Strawberries aren’t difficult to grow. Meet their basic requirements and you can enjoy a sweet harvest.
- Strawberries grow best in slightly alkaline sandy soil high in organic matter, with full sun and one to two inches of water a week. Excellent drainage is key.
- Strawberry plants are susceptible to the root rot fungus Verticillium, which is carried by tomatoes, potatoes, peppers and eggplants. Don’t plant strawberries where these crops have grown in the past four years.
- Plant 18 inches apart in spring. Space multiple rows 48 inches apart. In the first year, pinch off all flower buds to encourage the plants to send out runners, filling the bed and creating the best harvest next year.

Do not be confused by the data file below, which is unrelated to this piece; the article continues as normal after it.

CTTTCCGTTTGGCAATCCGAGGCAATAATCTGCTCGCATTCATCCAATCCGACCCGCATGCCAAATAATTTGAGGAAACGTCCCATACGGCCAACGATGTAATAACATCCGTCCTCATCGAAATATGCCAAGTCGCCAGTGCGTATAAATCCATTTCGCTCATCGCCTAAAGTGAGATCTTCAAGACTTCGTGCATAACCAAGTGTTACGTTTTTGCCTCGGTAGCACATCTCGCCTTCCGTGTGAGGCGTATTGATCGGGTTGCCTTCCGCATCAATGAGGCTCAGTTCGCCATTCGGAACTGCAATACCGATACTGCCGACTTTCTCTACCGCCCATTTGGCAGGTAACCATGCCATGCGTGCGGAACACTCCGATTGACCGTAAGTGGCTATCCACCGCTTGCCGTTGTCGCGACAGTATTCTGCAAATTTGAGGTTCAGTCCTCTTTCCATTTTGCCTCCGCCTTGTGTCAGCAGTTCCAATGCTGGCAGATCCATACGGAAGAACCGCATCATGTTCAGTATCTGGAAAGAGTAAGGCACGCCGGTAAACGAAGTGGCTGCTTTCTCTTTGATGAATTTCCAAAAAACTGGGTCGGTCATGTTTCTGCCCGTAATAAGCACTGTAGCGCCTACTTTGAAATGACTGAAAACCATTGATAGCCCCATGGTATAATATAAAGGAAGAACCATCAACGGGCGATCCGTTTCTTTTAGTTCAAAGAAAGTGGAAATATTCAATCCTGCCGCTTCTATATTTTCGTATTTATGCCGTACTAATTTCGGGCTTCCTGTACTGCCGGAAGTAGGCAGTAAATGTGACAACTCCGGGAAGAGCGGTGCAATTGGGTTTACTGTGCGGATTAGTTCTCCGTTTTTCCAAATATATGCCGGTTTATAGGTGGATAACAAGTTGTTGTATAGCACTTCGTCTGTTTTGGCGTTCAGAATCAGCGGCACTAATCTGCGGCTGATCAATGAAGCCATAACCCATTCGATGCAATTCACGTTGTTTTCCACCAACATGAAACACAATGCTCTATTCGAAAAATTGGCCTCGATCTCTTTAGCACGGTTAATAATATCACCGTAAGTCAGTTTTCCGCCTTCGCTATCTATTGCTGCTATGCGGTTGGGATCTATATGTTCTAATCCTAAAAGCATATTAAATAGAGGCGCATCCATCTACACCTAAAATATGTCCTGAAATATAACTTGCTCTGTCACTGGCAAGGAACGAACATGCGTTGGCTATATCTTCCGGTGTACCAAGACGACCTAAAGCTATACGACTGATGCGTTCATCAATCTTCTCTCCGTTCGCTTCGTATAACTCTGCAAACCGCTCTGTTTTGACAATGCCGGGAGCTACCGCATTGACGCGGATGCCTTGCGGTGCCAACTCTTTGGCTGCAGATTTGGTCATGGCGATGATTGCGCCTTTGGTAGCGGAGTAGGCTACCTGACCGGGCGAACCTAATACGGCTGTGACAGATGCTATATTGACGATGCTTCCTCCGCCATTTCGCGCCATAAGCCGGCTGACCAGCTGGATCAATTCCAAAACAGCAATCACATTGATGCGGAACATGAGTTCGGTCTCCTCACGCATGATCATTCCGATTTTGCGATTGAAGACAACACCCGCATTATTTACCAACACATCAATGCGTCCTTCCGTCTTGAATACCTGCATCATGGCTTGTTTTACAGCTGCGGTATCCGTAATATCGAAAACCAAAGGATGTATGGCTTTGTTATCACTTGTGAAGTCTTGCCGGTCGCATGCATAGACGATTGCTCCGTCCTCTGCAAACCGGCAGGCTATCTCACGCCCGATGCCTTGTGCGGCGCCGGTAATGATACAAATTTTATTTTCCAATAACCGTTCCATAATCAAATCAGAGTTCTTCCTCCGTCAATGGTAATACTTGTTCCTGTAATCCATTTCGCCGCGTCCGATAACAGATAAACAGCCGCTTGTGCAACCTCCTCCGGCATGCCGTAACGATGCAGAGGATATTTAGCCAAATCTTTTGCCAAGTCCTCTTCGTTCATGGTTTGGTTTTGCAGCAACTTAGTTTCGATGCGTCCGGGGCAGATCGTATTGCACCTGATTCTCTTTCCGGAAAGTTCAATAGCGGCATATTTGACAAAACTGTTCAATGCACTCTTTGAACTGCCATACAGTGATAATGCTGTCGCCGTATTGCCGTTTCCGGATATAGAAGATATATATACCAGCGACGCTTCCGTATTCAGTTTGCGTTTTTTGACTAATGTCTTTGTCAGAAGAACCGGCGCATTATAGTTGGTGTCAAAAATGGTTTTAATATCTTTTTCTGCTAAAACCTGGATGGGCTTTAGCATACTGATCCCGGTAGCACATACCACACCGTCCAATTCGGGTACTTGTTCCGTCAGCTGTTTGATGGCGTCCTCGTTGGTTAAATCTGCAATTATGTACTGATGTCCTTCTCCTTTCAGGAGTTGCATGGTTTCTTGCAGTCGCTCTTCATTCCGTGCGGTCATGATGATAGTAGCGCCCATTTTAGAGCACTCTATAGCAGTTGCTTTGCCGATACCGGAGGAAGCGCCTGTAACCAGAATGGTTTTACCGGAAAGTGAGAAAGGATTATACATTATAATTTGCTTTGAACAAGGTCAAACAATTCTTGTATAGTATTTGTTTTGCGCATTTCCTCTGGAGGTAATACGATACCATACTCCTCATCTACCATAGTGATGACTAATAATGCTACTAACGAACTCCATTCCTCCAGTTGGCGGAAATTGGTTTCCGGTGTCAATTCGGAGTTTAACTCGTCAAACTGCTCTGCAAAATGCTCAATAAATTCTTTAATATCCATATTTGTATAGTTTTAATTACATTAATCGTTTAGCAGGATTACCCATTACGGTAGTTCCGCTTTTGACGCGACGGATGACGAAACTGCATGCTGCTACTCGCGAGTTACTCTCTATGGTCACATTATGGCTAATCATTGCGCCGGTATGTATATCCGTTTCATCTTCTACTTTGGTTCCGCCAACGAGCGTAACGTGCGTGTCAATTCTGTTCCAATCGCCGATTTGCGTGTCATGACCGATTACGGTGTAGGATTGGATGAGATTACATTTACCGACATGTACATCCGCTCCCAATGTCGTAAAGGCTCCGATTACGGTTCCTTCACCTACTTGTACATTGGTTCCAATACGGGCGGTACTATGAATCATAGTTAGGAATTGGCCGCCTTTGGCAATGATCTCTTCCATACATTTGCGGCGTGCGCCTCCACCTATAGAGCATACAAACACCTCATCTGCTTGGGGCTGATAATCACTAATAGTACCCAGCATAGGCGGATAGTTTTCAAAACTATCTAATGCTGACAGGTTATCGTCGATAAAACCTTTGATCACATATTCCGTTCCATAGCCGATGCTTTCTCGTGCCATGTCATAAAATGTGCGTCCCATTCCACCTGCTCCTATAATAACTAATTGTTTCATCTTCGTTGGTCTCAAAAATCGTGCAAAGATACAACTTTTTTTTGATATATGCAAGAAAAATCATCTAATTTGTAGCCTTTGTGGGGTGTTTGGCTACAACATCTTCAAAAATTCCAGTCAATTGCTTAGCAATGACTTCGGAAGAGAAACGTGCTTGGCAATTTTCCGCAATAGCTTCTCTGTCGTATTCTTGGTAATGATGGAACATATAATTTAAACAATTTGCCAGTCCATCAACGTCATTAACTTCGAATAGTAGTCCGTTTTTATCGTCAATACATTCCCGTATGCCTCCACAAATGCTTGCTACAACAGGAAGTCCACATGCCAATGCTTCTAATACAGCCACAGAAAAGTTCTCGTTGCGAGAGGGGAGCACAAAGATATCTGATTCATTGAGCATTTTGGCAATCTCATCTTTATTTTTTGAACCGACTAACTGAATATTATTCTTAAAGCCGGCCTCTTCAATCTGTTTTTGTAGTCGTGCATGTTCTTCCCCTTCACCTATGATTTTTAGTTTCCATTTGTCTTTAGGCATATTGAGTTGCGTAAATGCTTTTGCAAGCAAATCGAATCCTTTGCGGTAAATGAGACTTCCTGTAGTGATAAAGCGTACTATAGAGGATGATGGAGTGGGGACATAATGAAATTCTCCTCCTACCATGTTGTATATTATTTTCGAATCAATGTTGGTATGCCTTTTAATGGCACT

- Be diligent about weeding as weeds can easily overtake a strawberry bed and reduce the yield.
- With proper care, “June-bearing” strawberry beds will produce good crops for three to five years. They start producing fruit in their second year. Peak harvest is in June. Varieties include ‘Earliglow’, ‘Allstar’ and ‘Brunswick’.
- "Day neutral" strawberries (such as ‘Tristar’, ‘Quinalt’ and ‘Tribute) produce fruit throughout the summer. Plant day neutrals in early spring; pinch flowers for four to six weeks; then harvest fruit until frost. Remove runners as they appear. Treat day neutrals as annuals, pulling them up in fall and planting new plants in spring.
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